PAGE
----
This was a compromise between the ICAI’s and the govern-ment’s positions. Many members of the ICAI, including council members, felt that they had given in to the government by allowing foreign accountants to be recognized without a reciprocal arrangement. However, they also recognized that the government did have power to regulate the ICAI under the Chartered Accountants Act and that the government had indicated that it would override the ICAI if necessary. Hence, the ICAI accepted that it had little choice in bowing to the will of the government since its position might have been weakened further had the government insisted on full recognition of U.K. qualifications with no reciprocal measures at all [Indian parliamentary debates on the Chartered Accountants Amendment Bill 1955, April 1955; Kapadia, 1972].

Despite the actions of the ICAI, the government was not happy with the reciprocity provisions. In 1955, it amended the Chartered Accountants Act and, contrary to the wishes of the ICAI, the government took the power to specify foreign accounting qualifications acceptable in India [Indian parliamentary debates on the Chartered Accountants Amendment Bill 1955, April 1955; Kapadia, 1972]. In the reaction phase, the ICAI was given some autonomy to carry out its activities, but the government proved itself to be more influential than the ICAI on issues which it considered important.

The reaction phase is indicative of the power relationship within the state-professional axis in India. On unimportant issues, such as operational structure, the government let the ICAI progress with little interference. However, on any issue which had wider implications, such as relations with the U.K., the government acted quickly and unequivocally to force its will on the ICAI even if previous legislation had to be amended to achieve this.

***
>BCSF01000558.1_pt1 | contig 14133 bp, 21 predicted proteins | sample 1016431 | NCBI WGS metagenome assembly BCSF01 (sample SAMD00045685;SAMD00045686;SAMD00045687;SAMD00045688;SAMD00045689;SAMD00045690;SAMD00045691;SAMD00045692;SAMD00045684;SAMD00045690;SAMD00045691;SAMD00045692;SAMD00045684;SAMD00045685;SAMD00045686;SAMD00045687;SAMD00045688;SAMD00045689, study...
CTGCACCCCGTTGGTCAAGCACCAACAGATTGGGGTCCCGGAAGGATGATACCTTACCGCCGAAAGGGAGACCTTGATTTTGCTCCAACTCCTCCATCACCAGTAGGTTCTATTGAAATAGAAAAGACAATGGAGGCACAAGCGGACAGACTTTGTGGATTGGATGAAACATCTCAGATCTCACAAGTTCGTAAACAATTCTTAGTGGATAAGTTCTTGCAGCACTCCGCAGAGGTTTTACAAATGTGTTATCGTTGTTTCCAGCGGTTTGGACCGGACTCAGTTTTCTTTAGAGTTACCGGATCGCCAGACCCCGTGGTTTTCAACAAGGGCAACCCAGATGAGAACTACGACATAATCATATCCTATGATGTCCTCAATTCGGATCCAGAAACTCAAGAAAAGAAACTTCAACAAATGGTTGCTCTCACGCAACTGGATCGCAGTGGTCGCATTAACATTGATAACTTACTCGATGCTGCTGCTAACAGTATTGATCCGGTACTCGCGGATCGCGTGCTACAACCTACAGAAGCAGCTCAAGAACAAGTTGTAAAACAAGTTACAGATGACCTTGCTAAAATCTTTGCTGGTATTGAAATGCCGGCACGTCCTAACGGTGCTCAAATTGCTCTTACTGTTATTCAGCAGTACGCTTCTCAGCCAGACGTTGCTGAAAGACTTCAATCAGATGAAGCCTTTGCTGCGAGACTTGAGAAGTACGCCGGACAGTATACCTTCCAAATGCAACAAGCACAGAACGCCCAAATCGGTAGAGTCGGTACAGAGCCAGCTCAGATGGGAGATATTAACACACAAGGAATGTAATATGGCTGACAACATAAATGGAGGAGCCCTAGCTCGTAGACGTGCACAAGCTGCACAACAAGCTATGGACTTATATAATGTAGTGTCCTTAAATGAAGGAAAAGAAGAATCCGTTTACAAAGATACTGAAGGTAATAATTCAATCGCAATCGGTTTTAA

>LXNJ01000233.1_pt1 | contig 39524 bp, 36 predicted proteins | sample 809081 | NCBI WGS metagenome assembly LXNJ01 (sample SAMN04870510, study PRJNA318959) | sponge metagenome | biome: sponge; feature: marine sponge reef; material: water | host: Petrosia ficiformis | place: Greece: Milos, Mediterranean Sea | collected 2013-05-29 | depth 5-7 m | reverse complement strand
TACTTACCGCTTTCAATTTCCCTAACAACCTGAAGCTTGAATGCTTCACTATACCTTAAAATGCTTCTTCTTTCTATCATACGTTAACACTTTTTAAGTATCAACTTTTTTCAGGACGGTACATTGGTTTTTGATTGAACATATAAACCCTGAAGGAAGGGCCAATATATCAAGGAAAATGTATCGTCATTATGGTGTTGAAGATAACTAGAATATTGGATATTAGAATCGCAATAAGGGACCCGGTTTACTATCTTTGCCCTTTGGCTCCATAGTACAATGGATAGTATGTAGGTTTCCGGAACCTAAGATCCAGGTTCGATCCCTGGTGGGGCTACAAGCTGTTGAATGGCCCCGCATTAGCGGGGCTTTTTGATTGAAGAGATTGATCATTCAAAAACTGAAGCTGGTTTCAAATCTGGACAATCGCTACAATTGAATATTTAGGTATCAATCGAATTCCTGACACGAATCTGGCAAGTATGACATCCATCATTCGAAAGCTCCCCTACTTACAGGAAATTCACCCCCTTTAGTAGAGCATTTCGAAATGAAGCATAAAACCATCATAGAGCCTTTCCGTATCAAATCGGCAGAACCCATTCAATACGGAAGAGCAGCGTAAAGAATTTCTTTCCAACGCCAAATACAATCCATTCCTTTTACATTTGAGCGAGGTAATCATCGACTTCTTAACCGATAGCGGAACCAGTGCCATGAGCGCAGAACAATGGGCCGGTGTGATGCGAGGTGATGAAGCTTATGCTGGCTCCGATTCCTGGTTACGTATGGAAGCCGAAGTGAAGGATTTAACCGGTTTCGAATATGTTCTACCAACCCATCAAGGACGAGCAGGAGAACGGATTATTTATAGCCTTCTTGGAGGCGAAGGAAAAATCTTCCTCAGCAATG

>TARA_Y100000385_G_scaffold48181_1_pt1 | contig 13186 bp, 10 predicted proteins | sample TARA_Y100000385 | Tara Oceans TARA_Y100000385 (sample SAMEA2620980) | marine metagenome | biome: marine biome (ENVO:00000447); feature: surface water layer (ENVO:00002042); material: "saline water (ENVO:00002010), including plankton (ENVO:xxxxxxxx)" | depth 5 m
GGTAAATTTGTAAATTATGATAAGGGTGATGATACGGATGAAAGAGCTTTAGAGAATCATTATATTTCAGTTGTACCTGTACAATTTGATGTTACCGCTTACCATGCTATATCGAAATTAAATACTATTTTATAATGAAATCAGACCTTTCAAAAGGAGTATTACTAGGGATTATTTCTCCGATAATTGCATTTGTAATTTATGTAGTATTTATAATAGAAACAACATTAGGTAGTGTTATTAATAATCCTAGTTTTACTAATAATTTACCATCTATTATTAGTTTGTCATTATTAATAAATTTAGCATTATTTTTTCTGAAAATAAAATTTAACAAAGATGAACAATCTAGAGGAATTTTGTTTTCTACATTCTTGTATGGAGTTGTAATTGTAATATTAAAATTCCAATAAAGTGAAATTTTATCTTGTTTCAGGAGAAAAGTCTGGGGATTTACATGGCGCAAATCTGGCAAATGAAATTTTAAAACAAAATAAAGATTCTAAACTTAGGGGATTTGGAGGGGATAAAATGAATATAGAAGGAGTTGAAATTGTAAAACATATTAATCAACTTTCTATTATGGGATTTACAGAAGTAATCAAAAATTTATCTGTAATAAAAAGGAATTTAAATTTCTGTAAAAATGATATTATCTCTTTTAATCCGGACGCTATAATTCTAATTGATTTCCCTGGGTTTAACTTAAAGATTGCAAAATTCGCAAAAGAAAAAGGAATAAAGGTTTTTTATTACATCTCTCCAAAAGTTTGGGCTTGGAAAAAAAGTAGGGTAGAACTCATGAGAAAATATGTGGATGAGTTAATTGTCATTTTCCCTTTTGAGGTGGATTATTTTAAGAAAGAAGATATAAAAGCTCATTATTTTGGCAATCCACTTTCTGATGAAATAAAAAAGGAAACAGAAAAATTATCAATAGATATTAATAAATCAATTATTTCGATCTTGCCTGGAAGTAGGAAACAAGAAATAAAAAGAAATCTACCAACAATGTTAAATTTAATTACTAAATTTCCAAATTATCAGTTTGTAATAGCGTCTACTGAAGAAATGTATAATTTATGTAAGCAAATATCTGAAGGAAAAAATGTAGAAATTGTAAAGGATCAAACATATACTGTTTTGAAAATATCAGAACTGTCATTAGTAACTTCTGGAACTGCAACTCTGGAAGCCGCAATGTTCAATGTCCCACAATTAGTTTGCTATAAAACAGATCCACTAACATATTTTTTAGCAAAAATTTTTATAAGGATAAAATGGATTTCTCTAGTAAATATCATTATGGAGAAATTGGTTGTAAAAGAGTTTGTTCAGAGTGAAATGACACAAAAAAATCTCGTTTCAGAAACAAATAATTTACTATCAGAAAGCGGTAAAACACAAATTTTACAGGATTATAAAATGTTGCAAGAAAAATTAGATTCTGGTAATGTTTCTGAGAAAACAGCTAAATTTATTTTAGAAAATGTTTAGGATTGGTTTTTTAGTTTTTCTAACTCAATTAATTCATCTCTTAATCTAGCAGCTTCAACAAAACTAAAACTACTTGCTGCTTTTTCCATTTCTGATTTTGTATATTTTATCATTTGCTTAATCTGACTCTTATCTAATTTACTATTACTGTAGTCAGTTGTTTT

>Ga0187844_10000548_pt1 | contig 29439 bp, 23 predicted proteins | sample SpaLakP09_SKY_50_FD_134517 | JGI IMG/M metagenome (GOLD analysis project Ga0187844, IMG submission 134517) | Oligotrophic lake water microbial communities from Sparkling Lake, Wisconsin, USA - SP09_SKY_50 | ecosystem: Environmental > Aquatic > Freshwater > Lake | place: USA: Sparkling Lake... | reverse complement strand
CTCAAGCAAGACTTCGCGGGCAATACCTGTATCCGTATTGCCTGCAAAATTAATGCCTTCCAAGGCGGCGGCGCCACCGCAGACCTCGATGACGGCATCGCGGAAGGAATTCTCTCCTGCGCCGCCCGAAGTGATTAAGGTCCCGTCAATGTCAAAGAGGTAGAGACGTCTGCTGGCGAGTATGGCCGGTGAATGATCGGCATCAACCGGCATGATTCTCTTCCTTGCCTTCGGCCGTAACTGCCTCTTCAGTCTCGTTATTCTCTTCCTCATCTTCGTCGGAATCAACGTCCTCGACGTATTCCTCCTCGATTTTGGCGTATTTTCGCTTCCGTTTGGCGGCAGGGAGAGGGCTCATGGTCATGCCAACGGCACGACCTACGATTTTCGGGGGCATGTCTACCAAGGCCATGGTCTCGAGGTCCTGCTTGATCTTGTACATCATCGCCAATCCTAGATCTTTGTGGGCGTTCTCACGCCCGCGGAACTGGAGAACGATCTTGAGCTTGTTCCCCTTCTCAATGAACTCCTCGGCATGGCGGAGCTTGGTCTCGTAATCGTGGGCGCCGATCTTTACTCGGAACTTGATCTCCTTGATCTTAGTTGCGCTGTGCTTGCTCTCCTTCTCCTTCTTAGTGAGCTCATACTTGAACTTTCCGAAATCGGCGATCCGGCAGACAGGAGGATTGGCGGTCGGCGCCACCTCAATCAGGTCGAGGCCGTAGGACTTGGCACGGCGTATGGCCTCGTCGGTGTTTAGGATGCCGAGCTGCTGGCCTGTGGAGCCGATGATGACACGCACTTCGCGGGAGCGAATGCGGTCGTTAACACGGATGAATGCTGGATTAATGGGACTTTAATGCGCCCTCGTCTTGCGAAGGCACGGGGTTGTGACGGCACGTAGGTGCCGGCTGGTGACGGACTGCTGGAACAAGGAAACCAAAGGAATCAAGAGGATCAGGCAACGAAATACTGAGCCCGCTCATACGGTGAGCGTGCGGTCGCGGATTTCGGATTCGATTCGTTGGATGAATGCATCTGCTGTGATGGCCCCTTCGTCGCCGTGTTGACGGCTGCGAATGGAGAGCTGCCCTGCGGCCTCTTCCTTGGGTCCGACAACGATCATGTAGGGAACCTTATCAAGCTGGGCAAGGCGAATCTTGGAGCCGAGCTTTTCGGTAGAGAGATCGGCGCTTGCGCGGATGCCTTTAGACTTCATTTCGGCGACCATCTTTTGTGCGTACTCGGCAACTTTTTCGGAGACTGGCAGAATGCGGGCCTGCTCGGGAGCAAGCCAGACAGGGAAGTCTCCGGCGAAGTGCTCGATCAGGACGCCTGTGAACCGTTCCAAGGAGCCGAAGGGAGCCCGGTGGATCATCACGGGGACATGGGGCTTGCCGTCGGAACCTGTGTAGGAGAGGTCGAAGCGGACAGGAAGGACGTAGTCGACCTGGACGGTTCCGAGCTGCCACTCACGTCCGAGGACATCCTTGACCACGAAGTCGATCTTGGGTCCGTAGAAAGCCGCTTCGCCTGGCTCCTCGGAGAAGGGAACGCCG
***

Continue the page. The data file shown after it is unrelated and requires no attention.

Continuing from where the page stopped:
Recent work on the professionalization of accounting in-dicates that there are many different trajectories possible and that the outcomes of professionalization projects are varied [Walker, 2004]. It has also been noted that there are particular differences between the professionalization processes in British settler and non-settler colonies post-independence [Chua and Poullaos, 1993, 1998, 2002; Annisette, 2000, 2003].

In broad terms, settler states with dominion rights have seen the development of rival professional accounting bodies which have entered into a variety of inclusionary and exclusionary closure strategies at different periods of time. The process of professionalization has involved both local and metropolitan agencies. What has generally resulted has been the development of local accounting bodies following the British model. However, exact replication of the British model is not in evidence. Instead, a variety of professional structures have developed in different states [Chua and Poullaos, 1993, 1998].
Studies of professionalization have been undertaken in non-settler states where independence was gained in the 1960s and professional accounting institutes were formed in the 1960s and 1970s. While different professional outcomes have occurred in these non-settler states, some commonalities remain. These include the use of legislation in supporting the accounting profession, local professions developing only post-independence, the use of Association of Certified Chartered Accountants (ACCA) qualifications, the importance of both formal and informal interactions, and issues of race and imperialism within the professionalization process [Annisette, 2000, 2003; Uche, 2002: Bakre, 2005a, b; Sian, 20062].